Noam Chomsky is considered the father of modern linguistics. In this richly detailed criticism of American foreign policy, he seeks to redefine many of the terms commonly used in the ongoing American war on terrorism. Surveying U.S. actions in Cuba, Nicaragua, Turkey, the Far East and elsewhere over the past half a century along with the modern American war in Iraq, Chomsky indicates that America is just as much a terrorist state as any other government or rogue organization. George W. Bush’s 2003 invasion of Iraq drew worldwide criticism, in part because it seemed to present a new philosophy of pre-emptive war and an appearance of global empire building. But according to Chomsky, such has been the operating philosophy of American foreign policy for decades. Opponents of the Bush administration’s tactics consistently point out how the American government supported Saddam Hussein for many years prior to the 1990 invasion of Kuwait (pictures of Donald Rumsfeld shaking Saddam’s hand are easy to come by) as a means of pointing out how the United States is happy to fund despots when it’s in American interests. But Chomsky, armed with extensive historical notation, takes this notion further, arguing how the repression of other nations’ citizenry is, in fact, the very reason Americans support certain foreign leaders. The charges made throughout the book are severe, as are the dire consequences he posits if current trends are not reversed, and Chomsky is no more likely to make friends or gain supporters from the mainstream now than he’s ever been. But Hegemony or Survival is relatively dispassionate. Instead of relying on camp or shock value or personal attacks as some of his contemporaries have done, Chomsky drives his well-supported points steadily forward in an earnest and highly readable style.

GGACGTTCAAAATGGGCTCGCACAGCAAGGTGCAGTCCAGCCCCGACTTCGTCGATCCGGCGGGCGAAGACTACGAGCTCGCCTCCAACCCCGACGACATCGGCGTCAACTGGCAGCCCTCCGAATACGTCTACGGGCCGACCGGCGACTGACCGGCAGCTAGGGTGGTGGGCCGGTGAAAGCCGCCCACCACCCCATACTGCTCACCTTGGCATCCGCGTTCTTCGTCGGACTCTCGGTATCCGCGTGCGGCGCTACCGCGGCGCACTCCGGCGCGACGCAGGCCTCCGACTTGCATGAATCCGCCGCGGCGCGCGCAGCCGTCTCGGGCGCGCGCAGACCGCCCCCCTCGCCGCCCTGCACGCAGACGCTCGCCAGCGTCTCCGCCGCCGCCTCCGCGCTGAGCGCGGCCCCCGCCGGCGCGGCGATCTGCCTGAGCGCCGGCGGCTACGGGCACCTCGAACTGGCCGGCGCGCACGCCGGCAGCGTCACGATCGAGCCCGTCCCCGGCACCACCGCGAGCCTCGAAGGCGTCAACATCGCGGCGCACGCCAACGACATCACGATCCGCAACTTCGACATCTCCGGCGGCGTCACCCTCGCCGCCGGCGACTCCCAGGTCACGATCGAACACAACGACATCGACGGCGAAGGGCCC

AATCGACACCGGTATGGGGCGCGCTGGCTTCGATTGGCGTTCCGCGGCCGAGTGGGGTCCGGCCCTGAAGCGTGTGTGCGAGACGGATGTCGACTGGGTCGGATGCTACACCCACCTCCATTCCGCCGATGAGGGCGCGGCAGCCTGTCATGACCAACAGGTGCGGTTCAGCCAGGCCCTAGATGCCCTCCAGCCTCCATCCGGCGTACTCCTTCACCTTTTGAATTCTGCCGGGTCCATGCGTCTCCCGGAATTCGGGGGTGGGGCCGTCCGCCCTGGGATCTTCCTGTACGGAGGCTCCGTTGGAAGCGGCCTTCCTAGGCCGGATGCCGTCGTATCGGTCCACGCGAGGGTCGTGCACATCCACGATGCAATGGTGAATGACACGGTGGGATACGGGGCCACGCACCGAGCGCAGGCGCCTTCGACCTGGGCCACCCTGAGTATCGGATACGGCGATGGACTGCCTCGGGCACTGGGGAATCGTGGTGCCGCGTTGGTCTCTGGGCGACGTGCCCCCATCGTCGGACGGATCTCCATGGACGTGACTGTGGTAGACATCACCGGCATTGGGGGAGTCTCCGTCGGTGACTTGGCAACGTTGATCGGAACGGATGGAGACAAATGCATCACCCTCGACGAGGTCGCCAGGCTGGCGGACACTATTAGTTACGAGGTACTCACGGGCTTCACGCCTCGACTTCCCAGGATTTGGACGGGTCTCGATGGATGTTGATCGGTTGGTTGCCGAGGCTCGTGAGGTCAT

Excerpt from Chapter 1 of ‘Hegemony Or Survival’:
Priorities and Prospects
A few years ago, one of the great figures of contemporary biology, Ernst Mayr, published some reflections on the likelihood of success in the search for extraterrestrial intelligence. He considered the prospects very low. His reasoning had to do with the adaptive value of what we call “higher intelligence,” meaning the particular human form of intellectual organization. Mayr estimated the number of species since the origin of life at about fifty billion, only one of which “achieved the kind of intelligence needed to establish a civilization.” It did so very recently, perhaps 100,000 years ago. It is generally assumed that only one small breeding group survived, of which we are all descendants.
Mayr speculated that the human form of intellectual organization may not be favored by selection. The history of life on Earth, he wrote, refutes the claim that “it is better to be smart than to be stupid,” at least judging by biological success: beetles and bacteria, for example, are vastly more successful than humans in terms of survival. He also made the rather somber observation that “the average life expectancy of a species is about 100,000 years.”